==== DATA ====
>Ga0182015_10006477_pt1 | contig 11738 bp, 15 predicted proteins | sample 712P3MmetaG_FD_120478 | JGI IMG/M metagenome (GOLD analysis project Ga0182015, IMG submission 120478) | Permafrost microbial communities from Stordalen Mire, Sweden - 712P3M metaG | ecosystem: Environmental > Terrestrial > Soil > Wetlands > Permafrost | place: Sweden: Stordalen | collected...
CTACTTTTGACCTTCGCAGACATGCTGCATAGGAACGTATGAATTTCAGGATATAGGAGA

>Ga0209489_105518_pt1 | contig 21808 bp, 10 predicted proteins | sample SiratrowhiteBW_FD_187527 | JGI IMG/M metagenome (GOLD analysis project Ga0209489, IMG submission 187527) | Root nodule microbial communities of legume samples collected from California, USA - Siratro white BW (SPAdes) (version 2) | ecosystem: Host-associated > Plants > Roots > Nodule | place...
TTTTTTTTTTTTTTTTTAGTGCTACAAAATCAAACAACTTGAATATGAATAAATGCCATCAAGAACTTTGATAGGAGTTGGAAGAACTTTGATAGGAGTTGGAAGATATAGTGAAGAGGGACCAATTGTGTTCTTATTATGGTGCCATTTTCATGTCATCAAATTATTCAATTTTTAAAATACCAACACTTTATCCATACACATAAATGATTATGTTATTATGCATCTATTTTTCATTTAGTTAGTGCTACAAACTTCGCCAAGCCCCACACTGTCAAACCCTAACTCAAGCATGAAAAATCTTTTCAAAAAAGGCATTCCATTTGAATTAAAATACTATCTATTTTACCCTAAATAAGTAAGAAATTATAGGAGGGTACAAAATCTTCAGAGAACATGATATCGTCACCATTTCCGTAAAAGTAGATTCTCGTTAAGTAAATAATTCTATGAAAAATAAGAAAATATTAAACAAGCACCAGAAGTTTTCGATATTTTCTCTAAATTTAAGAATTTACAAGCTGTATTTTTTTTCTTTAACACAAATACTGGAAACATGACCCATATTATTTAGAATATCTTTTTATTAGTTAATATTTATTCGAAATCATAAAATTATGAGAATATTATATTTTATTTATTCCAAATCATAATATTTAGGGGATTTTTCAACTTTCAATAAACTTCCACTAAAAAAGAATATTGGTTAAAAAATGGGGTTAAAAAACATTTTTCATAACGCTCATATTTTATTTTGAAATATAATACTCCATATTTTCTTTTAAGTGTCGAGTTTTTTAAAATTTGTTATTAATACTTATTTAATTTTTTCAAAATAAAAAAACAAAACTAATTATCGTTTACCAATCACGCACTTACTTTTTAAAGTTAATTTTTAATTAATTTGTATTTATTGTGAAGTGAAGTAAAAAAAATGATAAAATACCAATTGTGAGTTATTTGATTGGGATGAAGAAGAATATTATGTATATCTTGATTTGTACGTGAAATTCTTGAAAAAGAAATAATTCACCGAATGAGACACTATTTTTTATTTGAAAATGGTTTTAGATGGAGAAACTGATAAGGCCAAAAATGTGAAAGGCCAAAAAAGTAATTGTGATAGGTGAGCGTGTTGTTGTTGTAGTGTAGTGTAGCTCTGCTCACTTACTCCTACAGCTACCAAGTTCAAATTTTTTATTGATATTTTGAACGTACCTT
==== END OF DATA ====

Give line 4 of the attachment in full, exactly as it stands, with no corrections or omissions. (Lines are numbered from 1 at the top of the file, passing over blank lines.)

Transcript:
TTTTTTTTTTTTTTTTTAGTGCTACAAAATCAAACAACTTGAATATGAATAAATGCCATCAAGAACTTTGATAGGAGTTGGAAGAACTTTGATAGGAGTTGGAAGATATAGTGAAGAGGGACCAATTGTGTTCTTATTATGGTGCCATTTTCATGTCATCAAATTATTCAATTTTTAAAATACCAACACTTTATCCATACACATAAATGATTATGTTATTATGCATCTATTTTTCATTTAGTTAGTGCTACAAACTTCGCCAAGCCCCACACTGTCAAACCCTAACTCAAGCATGAAAAATCTTTTCAAAAAAGGCATTCCATTTGAATTAAAATACTATCTATTTTACCCTAAATAAGTAAGAAATTATAGGAGGGTACAAAATCTTCAGAGAACATGATATCGTCACCATTTCCGTAAAAGTAGATTCTCGTTAAGTAAATAATTCTATGAAAAATAAGAAAATATTAAACAAGCACCAGAAGTTTTCGATATTTTCTCTAAATTTAAGAATTTACAAGCTGTATTTTTTTTCTTTAACACAAATACTGGAAACATGACCCATATTATTTAGAATATCTTTTTATTAGTTAATATTTATTCGAAATCATAAAATTATGAGAATATTATATTTTATTTATTCCAAATCATAATATTTAGGGGATTTTTCAACTTTCAATAAACTTCCACTAAAAAAGAATATTGGTTAAAAAATGGGGTTAAAAAACATTTTTCATAACGCTCATATTTTATTTTGAAATATAATACTCCATATTTTCTTTTAAGTGTCGAGTTTTTTAAAATTTGTTATTAATACTTATTTAATTTTTTCAAAATAAAAAAACAAAACTAATTATCGTTTACCAATCACGCACTTACTTTTTAAAGTTAATTTTTAATTAATTTGTATTTATTGTGAAGTGAAGTAAAAAAAATGATAAAATACCAATTGTGAGTTATTTGATTGGGATGAAGAAGAATATTATGTATATCTTGATTTGTACGTGAAATTCTTGAAAAAGAAATAATTCACCGAATGAGACACTATTTTTTATTTGAAAATGGTTTTAGATGGAGAAACTGATAAGGCCAAAAATGTGAAAGGCCAAAAAAGTAATTGTGATAGGTGAGCGTGTTGTTGTTGTAGTGTAGTGTAGCTCTGCTCACTTACTCCTACAGCTACCAAGTTCAAATTTTTTATTGATATTTTGAACGTACCTT